2011-06-23 / News

Islander on board at Newport’s J Class Regatta

By Ken Shane

Islander Steve Frary was aboard Ranger, left, during a race against Velsheda on June 16 during the Newport J Class Association Regatta. Ranger was constructed in 2003. The yacht weighs nearly 200 tons and is approximately 130 feet long. Photo by Ken Shane Islander Steve Frary was aboard Ranger, left, during a race against Velsheda on June 16 during the Newport J Class Association Regatta. Ranger was constructed in 2003. The yacht weighs nearly 200 tons and is approximately 130 feet long. Photo by Ken Shane For many people, sailboat racing is not much of a spectator sport. Even die-hard racers will acknowledge that there is more in participation than watching. But people in Jamestown who were astute enough to cast their eyes out on Narragansett Bay last week were rewarded with the spectacle of two of the most impressive yachts ever built engaging in a series of duals over the course of several afternoons.

The J Class Association Regatta was coordinated by Sail Newport and pitted Velsheda, constructed in the 1930s but sailing in these waters for the first time, against Ranger, constructed in 2003 based on the plans for its legendary namesake. The majestic 200-ton boats are approximately 130 feet long.

Jamestown resident Steve Frary, a friend of the Herreshoff Museum in Bristol, sailed on Ranger for the June 16 race.

“The Herreshoff Museum had a charity gala a couple of weeks ago,” Frary said. “Part of that was an auction. I never thought I’d have the opportunity to sail on a J Boat. The bidding was spirited and I went home with the prize.”

Frary, who grew up in Barrington, is the owner of a 28-foot Herreshoff-Stuart knockabout, a replica daysailer built by Eddy and Duff, which is moored in the waters off Jamestown. “We race on Tuesday nights with the Jamestown Yacht Club,” he said.

Given the sheer size of the yachts and the enormous load on their huge sails and masts, J Class yachts are difficult to sail and can be dangerous. Frary was happy to put himself in the hands of the experienced sailors on board. “It was a very professional crew,” he said. “Many of the crew were from the Alinghi entry in the America’s Cup. The boat was extremely well managed and well run. I never felt concerned, but I felt in awe of the scale; very respectful.”

Ranger had a crew of about 30 professionals for the race, and several guests like Frary who mostly “stayed out of the way.” America’s Cup veterans Brad Butterworth and Josh Belsky were among the well-known professionals who were part of the Ranger crew.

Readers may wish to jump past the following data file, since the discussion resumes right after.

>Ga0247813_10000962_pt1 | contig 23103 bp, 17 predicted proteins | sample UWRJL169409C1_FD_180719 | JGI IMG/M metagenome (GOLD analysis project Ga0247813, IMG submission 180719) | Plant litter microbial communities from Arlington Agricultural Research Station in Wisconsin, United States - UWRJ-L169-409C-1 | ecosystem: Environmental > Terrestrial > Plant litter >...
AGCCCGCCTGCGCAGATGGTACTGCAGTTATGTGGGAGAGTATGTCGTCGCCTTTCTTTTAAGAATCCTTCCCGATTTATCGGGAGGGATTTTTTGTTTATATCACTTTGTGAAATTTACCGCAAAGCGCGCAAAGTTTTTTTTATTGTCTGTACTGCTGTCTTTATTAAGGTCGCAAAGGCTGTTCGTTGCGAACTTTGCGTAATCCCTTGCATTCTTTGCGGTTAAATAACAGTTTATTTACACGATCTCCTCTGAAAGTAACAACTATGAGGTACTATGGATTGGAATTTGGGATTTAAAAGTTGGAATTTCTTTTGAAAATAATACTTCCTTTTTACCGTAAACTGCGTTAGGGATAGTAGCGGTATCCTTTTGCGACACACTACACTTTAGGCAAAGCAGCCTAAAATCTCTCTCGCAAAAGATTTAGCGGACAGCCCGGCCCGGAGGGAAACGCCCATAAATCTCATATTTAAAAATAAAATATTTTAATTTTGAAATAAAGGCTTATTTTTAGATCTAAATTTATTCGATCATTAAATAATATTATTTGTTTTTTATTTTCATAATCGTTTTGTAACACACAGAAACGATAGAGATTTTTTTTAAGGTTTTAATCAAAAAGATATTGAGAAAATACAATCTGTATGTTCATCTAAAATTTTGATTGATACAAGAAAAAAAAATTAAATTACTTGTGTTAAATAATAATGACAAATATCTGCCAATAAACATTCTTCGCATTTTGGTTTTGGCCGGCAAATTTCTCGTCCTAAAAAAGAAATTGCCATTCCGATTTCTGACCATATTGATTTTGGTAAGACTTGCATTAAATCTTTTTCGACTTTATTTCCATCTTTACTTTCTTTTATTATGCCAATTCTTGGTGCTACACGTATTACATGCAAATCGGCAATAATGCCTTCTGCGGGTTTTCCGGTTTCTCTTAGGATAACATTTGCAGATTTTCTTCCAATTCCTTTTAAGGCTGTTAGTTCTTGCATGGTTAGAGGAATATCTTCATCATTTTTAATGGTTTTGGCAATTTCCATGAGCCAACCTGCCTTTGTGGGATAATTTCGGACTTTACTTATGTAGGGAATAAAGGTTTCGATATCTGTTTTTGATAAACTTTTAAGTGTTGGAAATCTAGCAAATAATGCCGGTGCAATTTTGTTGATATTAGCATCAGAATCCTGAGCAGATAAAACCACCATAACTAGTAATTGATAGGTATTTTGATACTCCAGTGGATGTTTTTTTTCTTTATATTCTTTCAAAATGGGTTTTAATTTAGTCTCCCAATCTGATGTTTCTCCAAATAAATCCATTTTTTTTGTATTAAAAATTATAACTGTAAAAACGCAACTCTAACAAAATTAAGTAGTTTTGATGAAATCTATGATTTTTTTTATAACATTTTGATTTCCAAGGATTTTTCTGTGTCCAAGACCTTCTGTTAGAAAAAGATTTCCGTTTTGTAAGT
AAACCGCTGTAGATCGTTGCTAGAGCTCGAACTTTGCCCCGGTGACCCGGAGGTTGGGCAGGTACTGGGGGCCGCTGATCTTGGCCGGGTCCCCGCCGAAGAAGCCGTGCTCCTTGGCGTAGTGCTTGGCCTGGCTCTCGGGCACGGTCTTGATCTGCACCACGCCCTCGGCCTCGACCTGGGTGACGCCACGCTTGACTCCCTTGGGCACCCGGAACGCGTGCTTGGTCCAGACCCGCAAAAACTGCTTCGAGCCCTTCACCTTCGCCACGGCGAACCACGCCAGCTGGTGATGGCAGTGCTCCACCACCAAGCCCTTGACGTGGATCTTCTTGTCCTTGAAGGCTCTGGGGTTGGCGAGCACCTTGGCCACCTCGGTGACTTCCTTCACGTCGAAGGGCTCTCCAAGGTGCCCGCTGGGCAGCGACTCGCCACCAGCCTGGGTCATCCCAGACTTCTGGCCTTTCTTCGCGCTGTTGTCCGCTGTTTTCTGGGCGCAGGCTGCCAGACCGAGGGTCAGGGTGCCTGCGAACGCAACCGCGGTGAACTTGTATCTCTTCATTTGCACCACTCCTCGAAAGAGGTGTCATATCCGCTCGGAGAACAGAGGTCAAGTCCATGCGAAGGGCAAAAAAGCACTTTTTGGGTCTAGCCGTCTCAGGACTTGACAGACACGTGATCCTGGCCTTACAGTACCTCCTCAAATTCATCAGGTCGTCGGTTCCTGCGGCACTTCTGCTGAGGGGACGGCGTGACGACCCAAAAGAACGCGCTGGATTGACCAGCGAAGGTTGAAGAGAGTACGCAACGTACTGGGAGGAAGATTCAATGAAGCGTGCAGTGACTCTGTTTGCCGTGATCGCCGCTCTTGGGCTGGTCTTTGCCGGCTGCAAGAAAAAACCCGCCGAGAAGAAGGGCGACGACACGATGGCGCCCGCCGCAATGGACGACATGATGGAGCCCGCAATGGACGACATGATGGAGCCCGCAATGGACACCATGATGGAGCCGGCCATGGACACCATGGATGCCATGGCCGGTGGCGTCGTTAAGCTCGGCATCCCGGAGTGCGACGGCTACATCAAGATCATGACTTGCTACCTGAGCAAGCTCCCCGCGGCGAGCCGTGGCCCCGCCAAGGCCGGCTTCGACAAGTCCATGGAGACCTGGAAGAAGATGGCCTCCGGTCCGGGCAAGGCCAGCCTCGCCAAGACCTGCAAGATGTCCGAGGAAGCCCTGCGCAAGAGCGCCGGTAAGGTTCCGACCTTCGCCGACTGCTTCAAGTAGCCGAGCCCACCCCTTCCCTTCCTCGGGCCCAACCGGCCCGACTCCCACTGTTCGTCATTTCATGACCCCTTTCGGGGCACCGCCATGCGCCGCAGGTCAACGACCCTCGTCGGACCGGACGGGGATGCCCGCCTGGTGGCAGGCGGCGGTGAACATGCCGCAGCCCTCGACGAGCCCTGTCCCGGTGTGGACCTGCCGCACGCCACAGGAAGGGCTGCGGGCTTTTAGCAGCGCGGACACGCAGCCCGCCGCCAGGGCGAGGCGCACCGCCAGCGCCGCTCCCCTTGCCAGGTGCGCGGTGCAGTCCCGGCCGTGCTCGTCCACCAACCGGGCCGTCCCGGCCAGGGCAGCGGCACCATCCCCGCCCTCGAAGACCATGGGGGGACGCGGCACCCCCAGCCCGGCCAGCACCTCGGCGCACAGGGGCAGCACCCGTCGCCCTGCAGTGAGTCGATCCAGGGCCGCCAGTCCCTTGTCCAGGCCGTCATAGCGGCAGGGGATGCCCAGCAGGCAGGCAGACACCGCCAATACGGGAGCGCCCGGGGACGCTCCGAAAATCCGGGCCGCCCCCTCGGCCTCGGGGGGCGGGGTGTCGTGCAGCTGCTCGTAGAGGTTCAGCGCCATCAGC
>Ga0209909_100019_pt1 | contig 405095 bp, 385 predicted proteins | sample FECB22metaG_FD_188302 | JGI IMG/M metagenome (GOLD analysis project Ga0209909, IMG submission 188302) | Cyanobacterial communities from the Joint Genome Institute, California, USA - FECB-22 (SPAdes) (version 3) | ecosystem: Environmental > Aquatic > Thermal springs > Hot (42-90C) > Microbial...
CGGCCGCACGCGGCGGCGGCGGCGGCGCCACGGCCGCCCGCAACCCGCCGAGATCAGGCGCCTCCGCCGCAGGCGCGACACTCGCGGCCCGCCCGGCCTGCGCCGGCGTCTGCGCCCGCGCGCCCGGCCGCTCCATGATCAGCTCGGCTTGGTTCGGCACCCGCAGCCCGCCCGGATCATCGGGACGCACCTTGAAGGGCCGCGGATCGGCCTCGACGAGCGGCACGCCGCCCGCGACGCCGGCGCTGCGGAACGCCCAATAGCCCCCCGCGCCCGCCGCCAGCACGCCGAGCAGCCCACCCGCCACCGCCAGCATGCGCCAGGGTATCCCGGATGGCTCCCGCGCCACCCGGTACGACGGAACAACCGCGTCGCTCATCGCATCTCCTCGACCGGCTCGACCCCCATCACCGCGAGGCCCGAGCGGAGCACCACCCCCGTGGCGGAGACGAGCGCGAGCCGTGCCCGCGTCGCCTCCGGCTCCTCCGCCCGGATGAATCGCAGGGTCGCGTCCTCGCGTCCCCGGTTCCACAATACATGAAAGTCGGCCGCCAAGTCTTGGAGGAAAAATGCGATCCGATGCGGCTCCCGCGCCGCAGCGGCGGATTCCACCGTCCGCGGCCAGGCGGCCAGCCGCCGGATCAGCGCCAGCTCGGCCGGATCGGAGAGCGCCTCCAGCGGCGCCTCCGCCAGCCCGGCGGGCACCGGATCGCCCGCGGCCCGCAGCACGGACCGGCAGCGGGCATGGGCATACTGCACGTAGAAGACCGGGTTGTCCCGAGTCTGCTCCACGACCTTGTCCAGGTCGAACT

According to Frary, the crew of Ranger was keenly aware of the competition. “They were very serious, very focused on the race,” he said. “It was a no nonsense event.”

Frary’s greatest thrill came when Ranger rounded Gould Island to head north toward the Newport Bridge. “The J Class Association generously offered to put my wife Tricia and my kids Elizabeth and Nathaniel on Rum Runner,” he said. “I got a chance to say hello up close and personal as we raced by on Ranger. My kids were waving wildly. I think it must have been a real thrill for my kids.” Rum Runner was a spectator boat.

The J Class Regatta validated Frary’s decision to move to Jamestown two years ago. “The event on Ranger was exactly why you want to live here,” he said. “Not even getting a ride on it, but just getting the opportunity to see it.”

The regatta schedule called for one race per day between June 15 and June 19, but inclement weather on June 17 forced postponement and resulted in two races being held the following day.

Although it was expected that the newer, larger Ranger would prevail – and it did – the racing was competitive and resulted in several close finishes.

Earle Williams, skipper and helmsman on Ranger, was extremely satisfied with the outcome and the event in general. “It’s been a fantastically run regatta,” he said. “I was really actually surprised by the interest in the J field, but they’re wonderful boats. [Newport] is Ranger’s hometown, going back to the 1930s, so that’s fantastic.”

“The racing was extremely well organized,” Williams added. “At the end it was another great J regatta, and it’s a thrill to be here.”

Tom Dodson was the tactician on Velsheda. “We weren’t very competitive on the starts,” he said. “That’s our story for the week. We need to work on that for the future.”

Despite his overall disappointment in Velsheda’s performance, Dodson was high on the regatta. “We’re very keen to come back here and sail again,” he said. “The people here have been great to us. We sail all over the world and this is the best I’d say. The area is perfect for these boats. You’ve got a great history here.”

The steel-hulled Velsheda was built by Camper & Nicholson in 1933 for Woolworth’s owner, W.L. Stephenson. It won a number of races, but by 1937 she had become derelict. She was rescued and retrofitted in 1984 and resumed racing.

The original Ranger successfully defended the America’s Cup against Endeavour II in 1937. Her successorisaJClass-approved replica rebuild, and was constructed in Denmark according to the original plan lines with an eye toward recreating the look of the legendary J Class yachts.

From Newport, Ranger and Velsheda head to New York City for another series of match races before returning to this area to compete in the Newport Bucket Regatta in August.

Return to top